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Nov
03rd
  Caught the First Bug of the Season..But Still Traveled

Thank you TLC. While I have been sick as a dog for the past week and a half, the cable network took me on a nice little journey. Spending most of the time in bed or laying on the couch with no energy to even read, I could easily enough escape in television. So, my kids and I watched endless hours of one of our favorite shows: “Cake Boss.”

If you haven’t seen it, the show follows a family run bakery in Hoboken, New Jersey, “Carlo’s Bake Shop.” The main subject is cake artist Buddy Valastro, who struggles every episode with his “friggin fondant” and to come up with the perfect cake requested by his clients. These cakes are not your usual Betty Crocker – but true masterpieces.

Along the way, he has to contend with his Italian family, who are also part of the bakery and feel the need to intercede on every project. (Think loud Italian mother who gestures with her hands and thinks she always knows what’s best.)

A new string of shows takes the family on location to Italy – which is the journey I vicariously have been taking while I have been sick. One of my favorite lines from the trip: “They don’t make tomatoes like this in Joisey.” On another episode, the family digs into it’s roots, and goes back to the house where the mother was raised, looking for ” la famiglia” history in Italy. It is a touching episode.

Coincidentally, I have begun the process of researching my own family tree – with the intent of traveling back to the towns, cities, stomping grounds of my ancestors. Genealogy travel is a big travel trend these days – and if you are looking for a meaningful journey with your children, this is a fantastic project to teach them about from where your family came.

However, it is time consuming, overwhelming, and can be costly if you don’ t plan correctly. Thanks to the internet, some family records may be found online. But the first thing you should do is talk to a relative most familiar with the family line you want to research. Get all the names, places, marriages, births, etc you can – AND if you can, double check with another relative. My great aunt’s memory had both my great grandmother and great grandfather coming from Sicily, when really one is from Milan.

After that, it gets complicated… The most famous way to research is to visit the Family History Library in Salt lake City, Utah – notorious for the thousands of records on film there.

You can visit the library’s website, as well as some other libraries that even have started cataloging info online. Other libraries that cater to family searches are:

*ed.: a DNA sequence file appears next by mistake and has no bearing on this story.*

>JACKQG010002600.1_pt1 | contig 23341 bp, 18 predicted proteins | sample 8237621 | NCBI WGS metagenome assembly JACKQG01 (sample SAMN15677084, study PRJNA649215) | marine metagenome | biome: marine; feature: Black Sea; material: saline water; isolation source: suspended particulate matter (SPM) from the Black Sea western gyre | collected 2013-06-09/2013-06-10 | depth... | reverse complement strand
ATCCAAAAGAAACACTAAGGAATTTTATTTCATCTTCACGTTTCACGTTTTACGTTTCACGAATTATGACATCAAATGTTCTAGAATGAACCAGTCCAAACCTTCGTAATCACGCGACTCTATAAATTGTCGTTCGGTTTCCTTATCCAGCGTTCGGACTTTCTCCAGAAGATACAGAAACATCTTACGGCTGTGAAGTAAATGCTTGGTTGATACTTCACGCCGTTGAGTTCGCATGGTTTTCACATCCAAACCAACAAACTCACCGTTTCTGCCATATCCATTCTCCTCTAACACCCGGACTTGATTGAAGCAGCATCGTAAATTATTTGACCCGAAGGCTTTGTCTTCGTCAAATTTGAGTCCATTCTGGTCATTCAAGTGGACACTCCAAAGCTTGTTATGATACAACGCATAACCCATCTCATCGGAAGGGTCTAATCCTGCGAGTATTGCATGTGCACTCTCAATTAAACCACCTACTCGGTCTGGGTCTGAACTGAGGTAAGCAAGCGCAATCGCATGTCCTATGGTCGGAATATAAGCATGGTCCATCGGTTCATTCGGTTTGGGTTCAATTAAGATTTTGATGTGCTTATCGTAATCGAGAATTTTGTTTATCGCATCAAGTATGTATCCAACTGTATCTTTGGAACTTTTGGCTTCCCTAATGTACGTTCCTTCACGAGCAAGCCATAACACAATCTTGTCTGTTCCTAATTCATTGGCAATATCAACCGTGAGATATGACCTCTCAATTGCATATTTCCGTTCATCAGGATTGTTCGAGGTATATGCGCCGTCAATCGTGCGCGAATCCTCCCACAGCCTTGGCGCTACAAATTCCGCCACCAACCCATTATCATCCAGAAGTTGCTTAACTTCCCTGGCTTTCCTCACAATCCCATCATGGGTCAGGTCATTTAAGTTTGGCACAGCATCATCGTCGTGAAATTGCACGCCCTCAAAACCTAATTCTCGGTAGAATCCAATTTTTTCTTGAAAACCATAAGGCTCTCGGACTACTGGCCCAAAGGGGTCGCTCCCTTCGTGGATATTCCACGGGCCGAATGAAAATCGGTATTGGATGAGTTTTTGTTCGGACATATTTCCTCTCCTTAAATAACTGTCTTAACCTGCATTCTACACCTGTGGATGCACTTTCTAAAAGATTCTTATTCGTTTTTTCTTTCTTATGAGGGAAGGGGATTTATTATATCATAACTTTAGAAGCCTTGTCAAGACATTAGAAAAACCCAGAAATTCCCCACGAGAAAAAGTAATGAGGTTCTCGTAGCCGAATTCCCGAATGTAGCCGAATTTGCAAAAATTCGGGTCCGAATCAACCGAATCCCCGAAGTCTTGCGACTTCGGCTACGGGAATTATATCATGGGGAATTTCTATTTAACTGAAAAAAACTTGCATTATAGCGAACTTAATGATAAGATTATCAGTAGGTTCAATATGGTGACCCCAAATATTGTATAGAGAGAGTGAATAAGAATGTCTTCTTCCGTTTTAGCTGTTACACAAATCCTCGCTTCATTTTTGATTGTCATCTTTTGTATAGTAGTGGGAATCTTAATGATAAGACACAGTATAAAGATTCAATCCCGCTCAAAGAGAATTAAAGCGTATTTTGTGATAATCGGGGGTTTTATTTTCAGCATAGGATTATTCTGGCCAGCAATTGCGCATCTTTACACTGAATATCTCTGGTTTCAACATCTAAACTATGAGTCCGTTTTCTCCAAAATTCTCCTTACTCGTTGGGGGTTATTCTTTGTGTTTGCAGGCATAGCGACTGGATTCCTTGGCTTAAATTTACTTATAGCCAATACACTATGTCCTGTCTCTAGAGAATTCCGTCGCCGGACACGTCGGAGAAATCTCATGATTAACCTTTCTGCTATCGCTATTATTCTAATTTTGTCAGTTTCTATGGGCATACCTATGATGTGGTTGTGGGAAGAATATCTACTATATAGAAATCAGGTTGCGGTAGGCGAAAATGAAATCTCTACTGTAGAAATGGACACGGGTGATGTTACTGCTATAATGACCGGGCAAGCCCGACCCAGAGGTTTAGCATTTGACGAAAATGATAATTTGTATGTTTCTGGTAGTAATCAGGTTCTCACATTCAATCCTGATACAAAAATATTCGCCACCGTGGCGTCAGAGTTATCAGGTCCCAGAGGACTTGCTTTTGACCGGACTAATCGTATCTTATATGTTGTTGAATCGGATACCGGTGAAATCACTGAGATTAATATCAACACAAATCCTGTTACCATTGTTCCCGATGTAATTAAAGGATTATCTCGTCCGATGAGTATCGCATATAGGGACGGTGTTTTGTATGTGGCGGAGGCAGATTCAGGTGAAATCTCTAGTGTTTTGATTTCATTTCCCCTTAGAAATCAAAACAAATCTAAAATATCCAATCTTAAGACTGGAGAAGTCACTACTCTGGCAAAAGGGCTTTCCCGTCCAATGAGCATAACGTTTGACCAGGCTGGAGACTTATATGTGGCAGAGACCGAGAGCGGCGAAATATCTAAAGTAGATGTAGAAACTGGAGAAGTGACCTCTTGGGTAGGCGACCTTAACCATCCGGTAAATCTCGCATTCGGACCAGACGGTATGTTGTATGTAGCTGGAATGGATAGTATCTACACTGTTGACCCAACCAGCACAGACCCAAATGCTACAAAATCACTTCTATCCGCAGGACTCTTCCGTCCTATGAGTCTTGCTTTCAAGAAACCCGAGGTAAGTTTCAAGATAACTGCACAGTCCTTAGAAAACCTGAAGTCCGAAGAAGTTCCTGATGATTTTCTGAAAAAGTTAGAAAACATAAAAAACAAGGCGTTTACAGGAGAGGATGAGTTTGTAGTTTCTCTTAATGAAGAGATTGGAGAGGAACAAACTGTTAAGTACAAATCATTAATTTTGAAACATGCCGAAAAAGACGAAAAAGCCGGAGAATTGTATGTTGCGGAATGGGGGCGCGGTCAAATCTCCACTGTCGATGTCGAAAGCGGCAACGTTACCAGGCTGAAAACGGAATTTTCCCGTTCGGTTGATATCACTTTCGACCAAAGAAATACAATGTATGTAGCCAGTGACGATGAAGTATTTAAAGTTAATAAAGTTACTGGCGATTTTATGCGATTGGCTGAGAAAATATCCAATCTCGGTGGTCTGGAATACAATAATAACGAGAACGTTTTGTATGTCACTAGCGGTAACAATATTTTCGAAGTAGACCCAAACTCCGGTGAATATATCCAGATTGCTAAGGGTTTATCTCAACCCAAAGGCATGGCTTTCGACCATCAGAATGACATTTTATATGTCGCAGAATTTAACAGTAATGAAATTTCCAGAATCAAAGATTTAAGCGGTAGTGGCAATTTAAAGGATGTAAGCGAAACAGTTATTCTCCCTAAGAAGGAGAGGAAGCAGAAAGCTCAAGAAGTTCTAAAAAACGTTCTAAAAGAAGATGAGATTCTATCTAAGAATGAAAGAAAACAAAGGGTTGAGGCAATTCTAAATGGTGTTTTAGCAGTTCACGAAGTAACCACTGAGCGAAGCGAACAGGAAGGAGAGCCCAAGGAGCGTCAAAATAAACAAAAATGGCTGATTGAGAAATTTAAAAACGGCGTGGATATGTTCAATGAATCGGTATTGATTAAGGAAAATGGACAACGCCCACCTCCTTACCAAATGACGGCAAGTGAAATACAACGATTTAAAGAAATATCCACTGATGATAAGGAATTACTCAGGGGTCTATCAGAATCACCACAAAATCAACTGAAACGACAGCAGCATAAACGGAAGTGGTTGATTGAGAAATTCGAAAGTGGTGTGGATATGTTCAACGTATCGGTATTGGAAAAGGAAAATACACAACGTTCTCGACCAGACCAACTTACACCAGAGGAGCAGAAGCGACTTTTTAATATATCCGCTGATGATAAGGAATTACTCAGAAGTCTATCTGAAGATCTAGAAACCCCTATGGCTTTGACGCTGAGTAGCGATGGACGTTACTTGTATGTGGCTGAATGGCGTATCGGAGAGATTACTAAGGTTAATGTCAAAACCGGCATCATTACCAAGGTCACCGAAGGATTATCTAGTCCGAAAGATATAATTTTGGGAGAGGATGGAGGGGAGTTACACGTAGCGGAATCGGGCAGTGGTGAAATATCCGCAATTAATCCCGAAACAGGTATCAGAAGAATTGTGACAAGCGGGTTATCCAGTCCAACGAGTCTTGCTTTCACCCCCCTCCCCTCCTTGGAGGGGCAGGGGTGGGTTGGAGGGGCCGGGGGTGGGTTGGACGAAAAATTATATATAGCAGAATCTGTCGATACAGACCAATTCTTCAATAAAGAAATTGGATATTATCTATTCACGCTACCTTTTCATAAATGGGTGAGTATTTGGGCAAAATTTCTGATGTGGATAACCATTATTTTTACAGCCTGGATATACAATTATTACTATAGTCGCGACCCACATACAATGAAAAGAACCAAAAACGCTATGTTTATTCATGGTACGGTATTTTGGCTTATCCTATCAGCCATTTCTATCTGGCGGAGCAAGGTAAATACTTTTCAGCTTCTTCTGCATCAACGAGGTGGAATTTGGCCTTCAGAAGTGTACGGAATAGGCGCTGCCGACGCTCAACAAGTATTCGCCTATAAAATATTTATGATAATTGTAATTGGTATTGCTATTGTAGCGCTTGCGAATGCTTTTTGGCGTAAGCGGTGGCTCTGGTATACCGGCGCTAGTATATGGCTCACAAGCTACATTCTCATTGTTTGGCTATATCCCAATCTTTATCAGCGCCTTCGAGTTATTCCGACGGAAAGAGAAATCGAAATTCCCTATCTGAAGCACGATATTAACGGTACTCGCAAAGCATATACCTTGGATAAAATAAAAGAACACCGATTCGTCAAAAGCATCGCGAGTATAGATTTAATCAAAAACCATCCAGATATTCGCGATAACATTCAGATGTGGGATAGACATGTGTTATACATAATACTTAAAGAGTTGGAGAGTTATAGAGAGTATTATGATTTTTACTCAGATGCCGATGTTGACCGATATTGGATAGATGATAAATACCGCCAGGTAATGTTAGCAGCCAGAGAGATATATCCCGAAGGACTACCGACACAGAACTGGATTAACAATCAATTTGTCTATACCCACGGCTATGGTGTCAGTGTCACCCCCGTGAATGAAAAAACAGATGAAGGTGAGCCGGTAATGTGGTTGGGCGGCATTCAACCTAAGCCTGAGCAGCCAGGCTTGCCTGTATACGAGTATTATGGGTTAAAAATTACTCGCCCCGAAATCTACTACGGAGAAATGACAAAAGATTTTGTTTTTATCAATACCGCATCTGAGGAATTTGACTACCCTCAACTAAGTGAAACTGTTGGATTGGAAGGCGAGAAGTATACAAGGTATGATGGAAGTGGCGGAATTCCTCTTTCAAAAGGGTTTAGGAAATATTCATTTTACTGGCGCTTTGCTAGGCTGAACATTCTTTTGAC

–Allen County Public Library in Fort Wayne, Ind.

–Newberry Library in Chicago, Ill.

–New England Historic Genealogical Society in Boston.

I could go ahead and list a number of other genealogy centered websites to help you with your search – but there is one helpful website with all that information for you -one stop shopping. That is Cyndislist.com/travel.

The bummer is even after all this time and research, you still may not have enough to go on just from internet surfing. Many of the records you may need are in your country of origin. At this point., some people may give up. If you do decide to go to the country yourself, you should know how to speak the language, and understand how to research abroad.

Don’t worry – there is another avenue that I advise, that may not cost more than trying yourself. You can hire an accredited genealogist. Sure, it may not be as satisfying as discovering the birth certificate of your great great grandfather yourself, but it will save you frustration and time. Then you have more to go on should you want to visit – and many of these genealogists will take you on the tours. A good site to find a genealogist who specializes in your country of origin is genealogypro.com. They offer genealogists who specialize in every country.

I don’t want to discourage anyone from digging up his or her roots – the research can be fascinating, and once you start, it is sort of obsessive.

I don’t recommend you travel to say Ireland expecting to just show up in a town you  heard your great uncle talking about and expect to find anything meaningful…so the research is imperative. And interesting. Who knew that my great uncle was killed by the mafia? Thanks to a different boss on TLC,  I am more eager than ever to take my own sentimental journey….maybe you will too.